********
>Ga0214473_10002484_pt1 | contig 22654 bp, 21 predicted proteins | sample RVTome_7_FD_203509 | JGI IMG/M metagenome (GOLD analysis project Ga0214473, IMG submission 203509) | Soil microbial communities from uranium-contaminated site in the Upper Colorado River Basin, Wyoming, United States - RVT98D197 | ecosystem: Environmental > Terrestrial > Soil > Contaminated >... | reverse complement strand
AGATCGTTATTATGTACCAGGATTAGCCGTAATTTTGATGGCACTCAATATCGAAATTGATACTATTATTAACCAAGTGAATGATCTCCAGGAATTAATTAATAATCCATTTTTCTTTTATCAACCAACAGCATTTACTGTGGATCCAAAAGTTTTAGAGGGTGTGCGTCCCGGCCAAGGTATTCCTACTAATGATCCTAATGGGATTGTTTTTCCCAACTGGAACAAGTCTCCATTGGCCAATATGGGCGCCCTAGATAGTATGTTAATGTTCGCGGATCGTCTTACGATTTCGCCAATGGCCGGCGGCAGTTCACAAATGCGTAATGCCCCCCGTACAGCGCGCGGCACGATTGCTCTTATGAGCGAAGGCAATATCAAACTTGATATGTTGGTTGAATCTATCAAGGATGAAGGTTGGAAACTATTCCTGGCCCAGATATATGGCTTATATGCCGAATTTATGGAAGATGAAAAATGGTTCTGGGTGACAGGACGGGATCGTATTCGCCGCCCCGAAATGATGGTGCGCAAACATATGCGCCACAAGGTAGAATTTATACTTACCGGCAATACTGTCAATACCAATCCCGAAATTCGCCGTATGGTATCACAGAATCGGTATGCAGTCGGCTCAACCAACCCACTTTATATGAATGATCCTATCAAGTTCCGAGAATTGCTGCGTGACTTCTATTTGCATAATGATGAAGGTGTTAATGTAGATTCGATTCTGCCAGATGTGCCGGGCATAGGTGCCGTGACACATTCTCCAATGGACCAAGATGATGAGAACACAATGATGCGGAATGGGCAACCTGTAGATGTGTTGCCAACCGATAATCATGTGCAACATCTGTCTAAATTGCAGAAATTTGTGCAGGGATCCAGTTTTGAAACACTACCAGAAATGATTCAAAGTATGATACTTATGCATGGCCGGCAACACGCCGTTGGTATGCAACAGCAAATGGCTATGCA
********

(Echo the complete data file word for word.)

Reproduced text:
>Ga0214473_10002484_pt1 | contig 22654 bp, 21 predicted proteins | sample RVTome_7_FD_203509 | JGI IMG/M metagenome (GOLD analysis project Ga0214473, IMG submission 203509) | Soil microbial communities from uranium-contaminated site in the Upper Colorado River Basin, Wyoming, United States - RVT98D197 | ecosystem: Environmental > Terrestrial > Soil > Contaminated >... | reverse complement strand
AGATCGTTATTATGTACCAGGATTAGCCGTAATTTTGATGGCACTCAATATCGAAATTGATACTATTATTAACCAAGTGAATGATCTCCAGGAATTAATTAATAATCCATTTTTCTTTTATCAACCAACAGCATTTACTGTGGATCCAAAAGTTTTAGAGGGTGTGCGTCCCGGCCAAGGTATTCCTACTAATGATCCTAATGGGATTGTTTTTCCCAACTGGAACAAGTCTCCATTGGCCAATATGGGCGCCCTAGATAGTATGTTAATGTTCGCGGATCGTCTTACGATTTCGCCAATGGCCGGCGGCAGTTCACAAATGCGTAATGCCCCCCGTACAGCGCGCGGCACGATTGCTCTTATGAGCGAAGGCAATATCAAACTTGATATGTTGGTTGAATCTATCAAGGATGAAGGTTGGAAACTATTCCTGGCCCAGATATATGGCTTATATGCCGAATTTATGGAAGATGAAAAATGGTTCTGGGTGACAGGACGGGATCGTATTCGCCGCCCCGAAATGATGGTGCGCAAACATATGCGCCACAAGGTAGAATTTATACTTACCGGCAATACTGTCAATACCAATCCCGAAATTCGCCGTATGGTATCACAGAATCGGTATGCAGTCGGCTCAACCAACCCACTTTATATGAATGATCCTATCAAGTTCCGAGAATTGCTGCGTGACTTCTATTTGCATAATGATGAAGGTGTTAATGTAGATTCGATTCTGCCAGATGTGCCGGGCATAGGTGCCGTGACACATTCTCCAATGGACCAAGATGATGAGAACACAATGATGCGGAATGGGCAACCTGTAGATGTGTTGCCAACCGATAATCATGTGCAACATCTGTCTAAATTGCAGAAATTTGTGCAGGGATCCAGTTTTGAAACACTACCAGAAATGATTCAAAGTATGATACTTATGCATGGCCGGCAACACGCCGTTGGTATGCAACAGCAAATGGCTATGCA